New week, new rules: six-month notice periods

New week, new rules: six-month notice periods

In recent months, Friday afternoons have no longer signalled the end of a long week and the upcoming respite of a weekend break. Instead, the end of the week tends to mean an unexpected housing announcement from government. On 21 August, the government kicked off the weekend by announcing a four-week extension to the eviction ban – despite weeks and months of insistence that courts would reopen on the 24 August. Then on 28 August, the government introduced new rules that seek to give renters more protection and – it hopes – prevent a wave of evictions before Christmas.

Between suspensions, extensions, Statutory Instruments, and new court rules, it’s been hard to keep up with where renters currently stand. This blog will explain the new changes and what renters can expect as we prepare for the eviction ban to lift on 20 September.

Six-month notice periods

The headline change is that almost all renters will be entitled to six months’ notice if their landlord wants them out.

In normal times, private renters get just two months’ notice under a Section 21 ‘no-fault’ eviction notice. The Coronavirus Act 2020 extended this to three months, so any renter served with a Section 21 between 26 March and 28 August will have a month longer in their property before they are meant to leave.

Those served a Section 21 notice from 29 August will have an additional three months (a total of six months) to find somewhere new to live, or negotiate with their landlord to stay in their home for the long term.

The changes also apply to Section 8 of the Housing Act 1988 – the laws that are used to evict some private tenants and most social tenants. The landlord has to give a reason for eviction if they use Section 8, and the new six-month rule applies to most reasons why a landlord would want to evict.

This change buys renters more time – which is welcome – but it still doesn’t provide the long-term solutions that renters need to avoid evictions related to coronavirus (COVID-19). Renters with up to six-months’ arrears will be entitled to six-months’ notice – but it’s important that government makes funds available to pay down arrears to ensure people can stay in their homes longer-term.


But there are a few exemptions which mean that some renters will have less notice before their landlord can apply to court. These include renters with ‘serious’ rent arrears (defined as owing more than six months’ rent) and those accused of anti-social behaviour (ASB) or domestic violence. These are considered to be the most urgent cases.

Those with serious rent arrears will be entitled to four weeks’ notice (less than they would have under the Coronavirus Act initially, but more than the two weeks’ notice that normally applies where a renter has at least eight weeks’ worth of arrears’), whereas those accused of ASB or domestic violence will generally receive four and two weeks’ notice respectively.

Type of eviction noticePre-26 March26 March – 28 August29 August – 30 March
Section 21Two monthsThree monthsSix months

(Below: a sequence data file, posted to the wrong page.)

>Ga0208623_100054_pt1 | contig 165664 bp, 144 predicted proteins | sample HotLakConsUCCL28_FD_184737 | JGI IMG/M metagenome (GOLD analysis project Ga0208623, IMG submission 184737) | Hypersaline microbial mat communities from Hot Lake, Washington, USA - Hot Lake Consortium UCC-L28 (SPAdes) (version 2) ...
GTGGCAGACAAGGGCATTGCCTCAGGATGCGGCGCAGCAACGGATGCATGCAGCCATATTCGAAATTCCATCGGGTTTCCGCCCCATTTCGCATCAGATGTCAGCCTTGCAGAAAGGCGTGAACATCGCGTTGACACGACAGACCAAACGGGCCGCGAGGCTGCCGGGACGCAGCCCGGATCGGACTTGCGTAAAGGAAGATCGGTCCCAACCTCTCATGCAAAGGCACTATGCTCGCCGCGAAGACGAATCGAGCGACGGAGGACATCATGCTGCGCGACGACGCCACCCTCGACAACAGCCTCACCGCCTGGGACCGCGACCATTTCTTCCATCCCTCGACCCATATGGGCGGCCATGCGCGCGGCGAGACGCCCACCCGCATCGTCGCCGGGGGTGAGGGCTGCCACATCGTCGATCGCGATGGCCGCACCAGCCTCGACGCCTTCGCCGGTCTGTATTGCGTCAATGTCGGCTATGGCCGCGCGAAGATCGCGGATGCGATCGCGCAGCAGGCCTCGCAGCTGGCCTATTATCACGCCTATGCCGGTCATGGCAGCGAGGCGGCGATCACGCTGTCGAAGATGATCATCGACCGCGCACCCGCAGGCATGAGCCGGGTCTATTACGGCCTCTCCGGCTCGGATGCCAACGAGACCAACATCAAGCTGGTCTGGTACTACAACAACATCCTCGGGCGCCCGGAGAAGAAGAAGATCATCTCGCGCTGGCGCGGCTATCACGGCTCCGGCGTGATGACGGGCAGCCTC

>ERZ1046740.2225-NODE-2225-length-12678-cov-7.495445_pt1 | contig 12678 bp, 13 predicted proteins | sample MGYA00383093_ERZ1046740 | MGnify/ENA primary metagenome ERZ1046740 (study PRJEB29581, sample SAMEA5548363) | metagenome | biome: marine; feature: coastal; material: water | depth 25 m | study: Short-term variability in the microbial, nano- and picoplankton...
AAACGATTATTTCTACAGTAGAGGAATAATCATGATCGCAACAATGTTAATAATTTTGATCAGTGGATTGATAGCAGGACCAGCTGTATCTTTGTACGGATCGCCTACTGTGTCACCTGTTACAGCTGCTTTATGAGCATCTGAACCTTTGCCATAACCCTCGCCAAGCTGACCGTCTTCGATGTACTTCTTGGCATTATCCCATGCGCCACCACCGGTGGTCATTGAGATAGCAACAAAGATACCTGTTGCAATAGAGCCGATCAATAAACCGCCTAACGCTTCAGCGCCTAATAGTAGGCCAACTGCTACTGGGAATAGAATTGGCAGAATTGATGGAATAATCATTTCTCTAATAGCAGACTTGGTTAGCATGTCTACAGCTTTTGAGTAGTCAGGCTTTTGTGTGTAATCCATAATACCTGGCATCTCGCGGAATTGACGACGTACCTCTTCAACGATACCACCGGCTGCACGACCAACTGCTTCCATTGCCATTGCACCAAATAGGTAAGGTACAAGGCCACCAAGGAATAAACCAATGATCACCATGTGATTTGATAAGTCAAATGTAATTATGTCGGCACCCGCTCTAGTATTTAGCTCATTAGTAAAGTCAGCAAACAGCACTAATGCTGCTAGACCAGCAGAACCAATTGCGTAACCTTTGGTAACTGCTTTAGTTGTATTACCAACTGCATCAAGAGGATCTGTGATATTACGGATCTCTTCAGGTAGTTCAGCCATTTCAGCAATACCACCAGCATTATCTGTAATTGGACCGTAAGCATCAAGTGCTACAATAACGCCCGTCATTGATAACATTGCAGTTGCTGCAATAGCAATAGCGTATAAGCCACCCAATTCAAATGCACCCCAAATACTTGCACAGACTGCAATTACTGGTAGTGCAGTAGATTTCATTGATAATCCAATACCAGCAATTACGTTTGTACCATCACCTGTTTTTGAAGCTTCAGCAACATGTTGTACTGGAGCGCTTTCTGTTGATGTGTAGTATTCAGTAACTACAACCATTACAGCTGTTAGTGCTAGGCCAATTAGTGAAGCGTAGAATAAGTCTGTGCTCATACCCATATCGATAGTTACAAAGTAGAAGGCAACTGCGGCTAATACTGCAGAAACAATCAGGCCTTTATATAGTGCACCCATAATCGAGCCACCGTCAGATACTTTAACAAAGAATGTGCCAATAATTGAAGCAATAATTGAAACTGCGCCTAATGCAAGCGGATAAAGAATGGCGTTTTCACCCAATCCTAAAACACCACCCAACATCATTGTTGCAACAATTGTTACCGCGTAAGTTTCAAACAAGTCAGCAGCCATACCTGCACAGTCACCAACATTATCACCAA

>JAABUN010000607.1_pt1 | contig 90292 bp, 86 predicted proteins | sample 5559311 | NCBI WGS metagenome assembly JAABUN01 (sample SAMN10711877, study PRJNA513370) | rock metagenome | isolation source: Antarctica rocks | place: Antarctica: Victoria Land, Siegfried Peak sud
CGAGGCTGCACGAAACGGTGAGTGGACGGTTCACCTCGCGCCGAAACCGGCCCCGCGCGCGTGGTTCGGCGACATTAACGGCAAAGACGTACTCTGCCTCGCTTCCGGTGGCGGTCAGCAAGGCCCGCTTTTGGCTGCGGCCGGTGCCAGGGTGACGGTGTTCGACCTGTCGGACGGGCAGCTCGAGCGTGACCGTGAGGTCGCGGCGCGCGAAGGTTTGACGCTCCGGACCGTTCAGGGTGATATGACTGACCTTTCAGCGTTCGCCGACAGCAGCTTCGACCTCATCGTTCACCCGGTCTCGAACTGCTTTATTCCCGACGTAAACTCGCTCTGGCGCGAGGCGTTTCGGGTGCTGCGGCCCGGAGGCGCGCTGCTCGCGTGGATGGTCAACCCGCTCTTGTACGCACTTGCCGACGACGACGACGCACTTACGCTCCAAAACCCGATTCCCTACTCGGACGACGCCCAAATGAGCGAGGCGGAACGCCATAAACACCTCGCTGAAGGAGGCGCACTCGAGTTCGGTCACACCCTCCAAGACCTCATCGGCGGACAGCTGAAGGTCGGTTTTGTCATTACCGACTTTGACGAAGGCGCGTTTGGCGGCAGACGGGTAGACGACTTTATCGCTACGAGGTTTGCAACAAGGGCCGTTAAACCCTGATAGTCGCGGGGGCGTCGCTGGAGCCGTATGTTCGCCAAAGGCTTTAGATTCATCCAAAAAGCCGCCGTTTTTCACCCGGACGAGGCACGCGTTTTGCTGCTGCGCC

Section 8 – rent arrears over eight weeksTwo weeksThree monthsSix months (if under six months’ arrears) Four weeks (if over six months’ arrears)
Section 8 – ASBFour weeksThree monthsFour weeks
Section 8 – domestic violenceTwo weeksThree monthsTwo weeks

When courts reopen on 20 September, those most urgent cases will be prioritised – even if the landlord served a notice under the old rules before 29 August. For renters being evicted by a Section 21, or for less serious tenancy breaches, it’s likely to be many months before their cases are listed.

The verdict

These new changes will undeniably give renters breathing space. However, there are a few pitfalls to this latest change – and the government must be alert to some of its likely unintended consequences.

It’s complicated: landlords will have to pay close attention to the new rules – as well as stick to the old ones. Failure to do so could lead to further delays in the court system. A simpler solution, like making mandatory grounds for possession discretionary, would have been simpler to administer and clearer for landlords and tenants alike.

It will frustrate bad landlords: while responsible landlords will wait for a possession order and bailiff warrant before evicting their tenant, we are already seeing reports of harassment and illegal eviction by landlords who are fed up of waiting.

Renters will still be in debt: renters risk being lumbered with a huge amount of debt if they are eventually evicted with up to six months’ rent arrears. That’s why we are calling on the government to make funds available for people who have fallen into rent debt because of the pandemic.

The Housing Secretary Robert Jenrick has not taken the actions necessary to fulfil his promise to ensure no renter is evicted because of coronavirus, but these changes will remove the immediate threat of eviction for many. To fulfil his promise, further legislation would be required, as well as financial intervention.

We now eagerly await the Renters’ Reform Bill so that we can address the fundamental problems in our broken private rented system.

If you are facing eviction or are worried about harassment, please get in touch with us for advice and support.